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January 2013

How a Book Coach Can Help You Write Your Nonfiction Book

By Bobbi Linkemer

Hiring a book coach can be a great decision. Here are just some of things a book coach can do for the nonfiction author.

1. A book coach is a teacher, partner and personal cheerleader. Support and guidance are two of the secret ingredients of book writing success, and a coach will help you stay focused and confident.

2. A book coach guides you through every step of the process. This includes planning, research, writing, editing, publishing and promotion.

3. A book coach asks all the right questions during the planning phase. Things like what is the subject of your book? Your target audience? What are your qualifications? How will your book be different? And better? How much control do you want over the publishing process? How will you promote your book?

4. A book coach helps you set realistic goals and create a schedule for meeting them. Writing a book is a long-term project, but certainly not one that should drag on forever. A coach will help you set achievable goals to mark your progress, make them measureable and include firm completion dates.

5. A book coach works with you on polishing your manuscript. Regular feedback during the writing process will not only keep you on track, it will also ensure that your book follows your plan from start to finish.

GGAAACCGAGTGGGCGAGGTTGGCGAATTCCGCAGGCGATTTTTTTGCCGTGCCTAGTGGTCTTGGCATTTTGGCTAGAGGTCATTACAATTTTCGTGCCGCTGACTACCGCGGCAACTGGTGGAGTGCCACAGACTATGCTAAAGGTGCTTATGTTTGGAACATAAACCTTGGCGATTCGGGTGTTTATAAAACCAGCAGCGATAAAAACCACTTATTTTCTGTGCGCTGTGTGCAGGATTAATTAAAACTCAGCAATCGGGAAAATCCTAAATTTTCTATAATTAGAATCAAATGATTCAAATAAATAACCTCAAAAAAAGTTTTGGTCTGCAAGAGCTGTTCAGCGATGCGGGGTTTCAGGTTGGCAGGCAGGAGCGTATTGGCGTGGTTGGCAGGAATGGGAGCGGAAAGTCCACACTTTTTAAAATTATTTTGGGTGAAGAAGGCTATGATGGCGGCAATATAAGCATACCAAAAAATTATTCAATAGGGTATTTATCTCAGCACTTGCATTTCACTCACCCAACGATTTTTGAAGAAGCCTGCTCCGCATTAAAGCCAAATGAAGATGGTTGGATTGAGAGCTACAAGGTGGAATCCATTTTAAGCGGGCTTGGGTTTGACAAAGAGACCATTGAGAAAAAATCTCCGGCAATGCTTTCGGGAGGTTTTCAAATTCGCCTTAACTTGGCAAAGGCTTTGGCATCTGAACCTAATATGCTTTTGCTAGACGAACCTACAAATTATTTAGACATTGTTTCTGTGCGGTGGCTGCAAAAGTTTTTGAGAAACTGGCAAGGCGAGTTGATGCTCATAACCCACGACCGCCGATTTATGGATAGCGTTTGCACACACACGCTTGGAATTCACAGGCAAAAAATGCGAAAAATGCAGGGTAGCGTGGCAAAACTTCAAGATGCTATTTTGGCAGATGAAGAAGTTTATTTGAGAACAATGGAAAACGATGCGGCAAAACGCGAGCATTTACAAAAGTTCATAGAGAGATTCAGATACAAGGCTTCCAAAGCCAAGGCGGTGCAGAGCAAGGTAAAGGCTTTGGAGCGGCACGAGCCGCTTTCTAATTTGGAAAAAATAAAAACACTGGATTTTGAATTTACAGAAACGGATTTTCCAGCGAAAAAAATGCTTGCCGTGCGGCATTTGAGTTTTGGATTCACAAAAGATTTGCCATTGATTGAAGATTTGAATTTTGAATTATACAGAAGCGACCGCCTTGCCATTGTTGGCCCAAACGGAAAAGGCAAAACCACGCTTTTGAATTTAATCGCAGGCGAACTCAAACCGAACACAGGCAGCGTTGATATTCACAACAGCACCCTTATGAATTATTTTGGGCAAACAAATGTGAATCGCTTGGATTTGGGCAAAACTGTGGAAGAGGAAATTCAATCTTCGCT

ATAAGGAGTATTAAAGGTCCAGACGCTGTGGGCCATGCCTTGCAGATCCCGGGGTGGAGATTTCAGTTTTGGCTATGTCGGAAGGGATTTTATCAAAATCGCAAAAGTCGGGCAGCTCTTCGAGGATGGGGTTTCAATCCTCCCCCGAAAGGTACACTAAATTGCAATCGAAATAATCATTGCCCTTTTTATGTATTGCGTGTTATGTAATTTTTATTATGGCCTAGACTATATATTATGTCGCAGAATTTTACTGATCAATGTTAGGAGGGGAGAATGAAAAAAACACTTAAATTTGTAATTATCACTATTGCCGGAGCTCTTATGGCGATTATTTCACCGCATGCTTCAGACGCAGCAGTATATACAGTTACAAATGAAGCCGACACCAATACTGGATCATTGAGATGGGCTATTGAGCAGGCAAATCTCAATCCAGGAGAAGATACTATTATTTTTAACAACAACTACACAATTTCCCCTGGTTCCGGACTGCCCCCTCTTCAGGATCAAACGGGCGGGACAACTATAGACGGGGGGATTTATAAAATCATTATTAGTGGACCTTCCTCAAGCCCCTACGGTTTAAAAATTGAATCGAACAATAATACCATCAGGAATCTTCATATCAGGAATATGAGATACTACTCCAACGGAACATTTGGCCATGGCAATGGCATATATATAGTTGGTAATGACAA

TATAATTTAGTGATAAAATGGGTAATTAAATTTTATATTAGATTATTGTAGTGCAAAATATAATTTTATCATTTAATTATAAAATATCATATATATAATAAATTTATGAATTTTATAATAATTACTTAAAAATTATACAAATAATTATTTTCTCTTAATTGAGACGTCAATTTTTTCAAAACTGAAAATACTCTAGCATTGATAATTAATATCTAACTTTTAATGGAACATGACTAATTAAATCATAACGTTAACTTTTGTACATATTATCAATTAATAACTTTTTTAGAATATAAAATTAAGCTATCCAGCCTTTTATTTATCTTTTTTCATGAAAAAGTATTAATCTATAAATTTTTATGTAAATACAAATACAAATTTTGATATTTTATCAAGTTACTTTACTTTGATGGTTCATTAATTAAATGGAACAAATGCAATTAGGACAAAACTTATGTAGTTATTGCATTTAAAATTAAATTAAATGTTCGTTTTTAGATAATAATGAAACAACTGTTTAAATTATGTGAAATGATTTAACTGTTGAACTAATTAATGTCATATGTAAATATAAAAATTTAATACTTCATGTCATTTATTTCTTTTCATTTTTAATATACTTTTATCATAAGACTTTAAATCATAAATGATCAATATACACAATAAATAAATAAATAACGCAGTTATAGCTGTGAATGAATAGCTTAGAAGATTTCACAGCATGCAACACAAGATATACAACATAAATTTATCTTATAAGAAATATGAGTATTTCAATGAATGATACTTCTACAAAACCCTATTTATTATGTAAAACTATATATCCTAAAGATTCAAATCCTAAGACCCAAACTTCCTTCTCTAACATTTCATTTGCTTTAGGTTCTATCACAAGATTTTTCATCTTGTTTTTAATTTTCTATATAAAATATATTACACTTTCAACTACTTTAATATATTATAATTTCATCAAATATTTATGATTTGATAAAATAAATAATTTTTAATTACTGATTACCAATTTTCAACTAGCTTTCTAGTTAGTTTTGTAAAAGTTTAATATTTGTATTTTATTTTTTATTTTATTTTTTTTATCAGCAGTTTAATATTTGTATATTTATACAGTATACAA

6. A book coach clarifies available publishing options. You may dream about working with a large New York publisher but, if that is not possible, a coach can make you aware of other viable options such as print-on-demand, working with a small independent publisher focused on your niche market, or self-publishing.

7. A book coach helps you promote your book before and after it is published. Much, if not all, of the marketing and promotion of your book is going to be your responsibility, and you will need all the help you can get to be successful.

Writing a book for the first time can be a daunting challenge.  A book coach will help demistify the process and act as a guide through this uncharted territory.

[Bobbi Linkemer is a book coach, ghostwriter, editor and author of 17 books. Her clients include Fortune 100 companies, entrepreneurs and individuals. To visit her website, go to http://www.WriteANonfictionBook.com.]

10 Rules to Follow When Holding a Book Marketing Event

By Karen Hodges Miller

Some of the best ways to promote both yourself and your book are through book marketing workshops, seminars and other speaking events. When you speak to people, you connect on a deeper level - they feel that they know you and are more likely to buy your book. You also can gain instant credibility as an expert on your subject.

There are many aspects to holding a book marketing event, and here are a few tips on how to successfully create and publicize them.

1. Promote yourself to organizations. Make up a list of organizations that you would like to speak in front of. Start local, then move to regional, and then national. In some instances, local groups make be able to connect you to other groups with larger audiences.

2. Get a video made. To successfully sell you speaking abilities, you need to give out a sample. A three- to five-minute video is all you need. If you have a speaking engagement booked, ask if you can discreetly videotape it.